A funny thing happened during my first edit of my first manuscript of my new book, Coach Dave. My eyes leaked. Several different times.
I spent 16 years as a high school coach, pouring myself into my craft. My goal was to find one school where I would coach for 40 years, win multiple state titles, and influence generations of young men. But the Lord had other plans. Still…
In the 13 years since I coached my last game, I have never lost my love of the game of baseball. My respect for the guys who coach it at a high level simply for the love of the game and for the young men they coach has only grown. The biggest change over the last decade-plus has been the perspective I have gained. That perspective is what produced the tears.
A Different Kind of Baseball Book Rooted in a Love of the Game
Coach Dave is a collection of some of the best experiences I had as a baseball player, coach, parent, and fan. While I could write a book railing on the many broken parts of youth baseball, I chose instead to write from the best practices I have experienced and observed. To write about the game at its best. To focus on the beauty of being able to learn life lessons through a game. To see youth baseball for what it could be.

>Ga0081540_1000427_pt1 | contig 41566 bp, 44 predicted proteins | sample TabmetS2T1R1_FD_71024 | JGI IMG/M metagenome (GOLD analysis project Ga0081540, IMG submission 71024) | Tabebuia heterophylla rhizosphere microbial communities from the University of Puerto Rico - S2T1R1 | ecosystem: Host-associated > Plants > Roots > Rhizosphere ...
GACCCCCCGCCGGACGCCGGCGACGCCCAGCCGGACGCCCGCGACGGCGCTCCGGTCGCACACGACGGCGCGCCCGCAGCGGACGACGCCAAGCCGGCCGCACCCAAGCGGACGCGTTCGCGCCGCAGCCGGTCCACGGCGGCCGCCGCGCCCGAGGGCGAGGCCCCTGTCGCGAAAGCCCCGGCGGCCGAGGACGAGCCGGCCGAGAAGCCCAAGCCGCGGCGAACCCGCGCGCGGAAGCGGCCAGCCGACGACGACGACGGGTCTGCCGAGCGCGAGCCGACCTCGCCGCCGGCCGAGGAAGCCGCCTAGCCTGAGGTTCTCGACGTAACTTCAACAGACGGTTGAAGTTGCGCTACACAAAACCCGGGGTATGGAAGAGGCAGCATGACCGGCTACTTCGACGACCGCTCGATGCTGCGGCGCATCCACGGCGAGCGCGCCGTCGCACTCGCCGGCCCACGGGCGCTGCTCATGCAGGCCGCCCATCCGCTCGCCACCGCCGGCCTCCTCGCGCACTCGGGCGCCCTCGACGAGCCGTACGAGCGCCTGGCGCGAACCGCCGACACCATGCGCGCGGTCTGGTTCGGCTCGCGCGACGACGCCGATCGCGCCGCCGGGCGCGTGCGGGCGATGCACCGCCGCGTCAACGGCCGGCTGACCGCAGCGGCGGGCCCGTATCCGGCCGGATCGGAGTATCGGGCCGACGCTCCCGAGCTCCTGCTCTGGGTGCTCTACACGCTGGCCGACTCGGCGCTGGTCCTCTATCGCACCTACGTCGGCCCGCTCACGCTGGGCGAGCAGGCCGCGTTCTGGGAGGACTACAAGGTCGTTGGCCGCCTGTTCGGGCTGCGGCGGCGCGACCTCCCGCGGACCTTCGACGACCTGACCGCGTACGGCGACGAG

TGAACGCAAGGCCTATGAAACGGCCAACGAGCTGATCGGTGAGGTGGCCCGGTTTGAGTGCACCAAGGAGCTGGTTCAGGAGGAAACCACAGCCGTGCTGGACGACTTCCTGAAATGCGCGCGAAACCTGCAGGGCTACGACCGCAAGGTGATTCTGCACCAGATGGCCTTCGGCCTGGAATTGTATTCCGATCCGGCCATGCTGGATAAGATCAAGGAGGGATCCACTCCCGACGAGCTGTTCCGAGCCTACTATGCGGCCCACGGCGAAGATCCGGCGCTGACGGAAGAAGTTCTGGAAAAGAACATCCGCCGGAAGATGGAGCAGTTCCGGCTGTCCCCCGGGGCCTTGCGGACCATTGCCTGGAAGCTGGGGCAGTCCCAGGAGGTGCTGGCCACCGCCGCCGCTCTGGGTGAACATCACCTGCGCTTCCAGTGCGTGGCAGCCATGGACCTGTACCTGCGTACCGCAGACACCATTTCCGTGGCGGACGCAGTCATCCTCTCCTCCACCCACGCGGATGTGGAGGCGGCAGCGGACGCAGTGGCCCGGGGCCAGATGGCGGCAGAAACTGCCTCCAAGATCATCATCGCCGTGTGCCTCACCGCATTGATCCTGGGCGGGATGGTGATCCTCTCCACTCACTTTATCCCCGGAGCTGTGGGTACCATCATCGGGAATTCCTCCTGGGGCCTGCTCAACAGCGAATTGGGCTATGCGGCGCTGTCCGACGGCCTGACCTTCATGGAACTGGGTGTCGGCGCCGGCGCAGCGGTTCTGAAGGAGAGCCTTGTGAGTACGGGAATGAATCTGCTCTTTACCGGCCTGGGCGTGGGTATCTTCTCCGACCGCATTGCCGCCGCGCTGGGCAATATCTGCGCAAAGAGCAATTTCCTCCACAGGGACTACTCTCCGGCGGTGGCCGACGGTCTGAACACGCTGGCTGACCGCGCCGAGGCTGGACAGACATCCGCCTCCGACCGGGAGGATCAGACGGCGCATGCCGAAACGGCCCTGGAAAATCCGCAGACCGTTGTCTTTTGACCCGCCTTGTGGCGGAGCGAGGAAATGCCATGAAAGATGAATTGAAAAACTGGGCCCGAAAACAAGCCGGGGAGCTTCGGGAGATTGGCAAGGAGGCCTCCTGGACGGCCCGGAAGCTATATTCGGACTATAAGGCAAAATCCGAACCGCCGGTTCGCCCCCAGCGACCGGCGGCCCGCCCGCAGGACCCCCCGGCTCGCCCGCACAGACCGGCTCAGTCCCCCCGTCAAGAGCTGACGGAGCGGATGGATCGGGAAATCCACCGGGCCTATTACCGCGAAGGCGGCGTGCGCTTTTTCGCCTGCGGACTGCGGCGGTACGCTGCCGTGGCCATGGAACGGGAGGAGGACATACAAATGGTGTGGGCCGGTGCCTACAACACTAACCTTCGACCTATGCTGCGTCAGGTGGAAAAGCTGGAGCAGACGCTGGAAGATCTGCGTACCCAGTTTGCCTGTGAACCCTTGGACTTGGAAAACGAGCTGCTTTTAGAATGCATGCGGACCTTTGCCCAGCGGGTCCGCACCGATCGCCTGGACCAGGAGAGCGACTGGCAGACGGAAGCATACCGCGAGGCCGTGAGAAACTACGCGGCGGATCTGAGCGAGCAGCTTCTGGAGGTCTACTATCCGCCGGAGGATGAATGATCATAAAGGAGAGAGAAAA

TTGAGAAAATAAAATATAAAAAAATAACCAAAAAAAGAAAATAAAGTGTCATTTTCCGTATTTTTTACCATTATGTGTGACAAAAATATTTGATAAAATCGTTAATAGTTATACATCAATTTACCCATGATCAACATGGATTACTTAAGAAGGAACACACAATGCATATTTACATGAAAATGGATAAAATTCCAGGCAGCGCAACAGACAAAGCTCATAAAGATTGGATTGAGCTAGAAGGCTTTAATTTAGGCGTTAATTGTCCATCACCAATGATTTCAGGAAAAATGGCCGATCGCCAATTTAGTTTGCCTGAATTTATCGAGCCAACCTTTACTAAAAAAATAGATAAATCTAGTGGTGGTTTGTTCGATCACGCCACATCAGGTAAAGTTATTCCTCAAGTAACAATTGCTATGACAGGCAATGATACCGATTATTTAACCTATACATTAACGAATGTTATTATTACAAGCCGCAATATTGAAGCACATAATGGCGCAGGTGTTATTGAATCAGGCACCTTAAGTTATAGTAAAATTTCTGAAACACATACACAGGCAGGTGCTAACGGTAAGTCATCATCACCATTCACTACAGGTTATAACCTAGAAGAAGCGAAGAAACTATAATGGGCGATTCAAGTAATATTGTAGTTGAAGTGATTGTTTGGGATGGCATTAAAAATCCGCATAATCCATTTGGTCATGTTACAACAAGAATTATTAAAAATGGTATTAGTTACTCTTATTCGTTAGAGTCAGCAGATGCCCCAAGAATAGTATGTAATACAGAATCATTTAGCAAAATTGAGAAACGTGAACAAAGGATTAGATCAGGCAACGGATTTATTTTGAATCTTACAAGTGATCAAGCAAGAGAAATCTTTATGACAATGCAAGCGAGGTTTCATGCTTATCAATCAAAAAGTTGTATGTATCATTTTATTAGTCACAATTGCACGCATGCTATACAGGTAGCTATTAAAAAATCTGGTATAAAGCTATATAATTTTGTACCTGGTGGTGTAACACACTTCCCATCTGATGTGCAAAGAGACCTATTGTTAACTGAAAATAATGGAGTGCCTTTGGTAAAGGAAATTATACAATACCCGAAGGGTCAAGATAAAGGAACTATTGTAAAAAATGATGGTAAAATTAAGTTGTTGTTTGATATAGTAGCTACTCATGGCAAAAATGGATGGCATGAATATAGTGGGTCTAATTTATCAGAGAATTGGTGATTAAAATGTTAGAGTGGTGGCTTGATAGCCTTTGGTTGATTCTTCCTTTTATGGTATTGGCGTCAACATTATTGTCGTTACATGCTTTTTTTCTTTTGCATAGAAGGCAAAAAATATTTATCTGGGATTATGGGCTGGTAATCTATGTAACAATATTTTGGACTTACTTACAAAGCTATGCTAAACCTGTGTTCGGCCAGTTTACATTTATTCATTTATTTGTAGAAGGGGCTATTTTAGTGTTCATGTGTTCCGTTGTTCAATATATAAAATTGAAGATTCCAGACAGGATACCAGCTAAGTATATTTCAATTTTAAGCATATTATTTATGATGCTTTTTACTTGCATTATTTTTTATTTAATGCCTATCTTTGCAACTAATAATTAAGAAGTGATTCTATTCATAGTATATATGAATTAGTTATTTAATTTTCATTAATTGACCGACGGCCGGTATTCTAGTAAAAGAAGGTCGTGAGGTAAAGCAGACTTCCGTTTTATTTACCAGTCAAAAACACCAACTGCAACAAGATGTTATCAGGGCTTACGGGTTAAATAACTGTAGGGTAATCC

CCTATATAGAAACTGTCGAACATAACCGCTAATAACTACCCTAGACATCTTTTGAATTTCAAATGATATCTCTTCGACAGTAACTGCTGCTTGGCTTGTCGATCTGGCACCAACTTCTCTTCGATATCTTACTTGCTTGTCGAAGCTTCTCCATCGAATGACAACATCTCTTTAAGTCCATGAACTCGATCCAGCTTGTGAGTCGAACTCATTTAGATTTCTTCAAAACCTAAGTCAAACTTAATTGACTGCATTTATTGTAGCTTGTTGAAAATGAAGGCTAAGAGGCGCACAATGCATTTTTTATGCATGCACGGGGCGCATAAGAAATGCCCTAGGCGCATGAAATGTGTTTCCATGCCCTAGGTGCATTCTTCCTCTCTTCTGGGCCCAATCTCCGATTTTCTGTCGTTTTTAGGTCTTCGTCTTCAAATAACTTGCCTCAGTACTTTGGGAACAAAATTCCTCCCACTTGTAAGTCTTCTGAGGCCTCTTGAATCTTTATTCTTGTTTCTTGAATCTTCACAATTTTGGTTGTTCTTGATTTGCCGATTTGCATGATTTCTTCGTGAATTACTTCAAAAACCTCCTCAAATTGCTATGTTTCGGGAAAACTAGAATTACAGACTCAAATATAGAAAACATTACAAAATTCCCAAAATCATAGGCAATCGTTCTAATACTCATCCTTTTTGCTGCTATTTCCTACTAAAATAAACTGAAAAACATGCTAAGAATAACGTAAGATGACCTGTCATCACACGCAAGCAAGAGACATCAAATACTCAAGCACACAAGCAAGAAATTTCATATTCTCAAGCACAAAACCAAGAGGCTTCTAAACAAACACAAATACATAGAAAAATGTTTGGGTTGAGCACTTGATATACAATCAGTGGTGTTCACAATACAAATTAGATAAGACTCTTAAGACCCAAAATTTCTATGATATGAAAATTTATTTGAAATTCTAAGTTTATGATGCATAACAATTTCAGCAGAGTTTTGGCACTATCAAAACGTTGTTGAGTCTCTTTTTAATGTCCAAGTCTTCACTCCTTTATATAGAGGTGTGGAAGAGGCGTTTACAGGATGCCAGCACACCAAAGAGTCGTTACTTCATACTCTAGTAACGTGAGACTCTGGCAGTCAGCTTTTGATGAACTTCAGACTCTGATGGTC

The reading level of Coach Dave is geared toward 10-12-year-old boys. However, it is written from the perspective of a baseball dad. Coach Dave’s character is the catalyst for a group of dads and their sons to see the game in a different way. It will be best read by dads out loud to their sons. It will be a book that will remind youth coaches of the reason many of them volunteered in the first place. It will be a book that entire teams can read and benefit from together.
My love of the game is evident in some of the stories contained in Coach Dave. As I read the book in its entirety–extremely raw and with the conclusion still left to be decided in the bottom of the last inning–I didn’t remember wins and losses like I remembered people whose love of the game drove them to do things worth remembering.
- I remember Reggie’s first hit, a walk-off, inside-the-park grand slam that solidified my call to a career in coaching.
- I remember Gerald, a parent who made sure I was able to coach my team without interference from other parents. He died in a car accident many years ago now, but our shared love of the game and the kids who play it lives on in me.
- I remember Rob, who once told me that he was glad that someone took his position because it made us a better team.
- I remember Jonathan, who willingly and intentionally gave away his position to a better player who transferred to our school mid-season.
- I remember David–Coach David–who gave the most impacting post-game speech this baseball guy has ever heard…to a group of eight-year-old boys, no less. I continue to replay that speech to the Little Fella who won’t understand its full impact for years to come. Coach David’s love of the game and his respect for it earned him the title character of my book.
Related Blog Post: Reflections on Coach Dave Season One
Al Ainsworth tells good, clean stories. Click here to read about him and his books.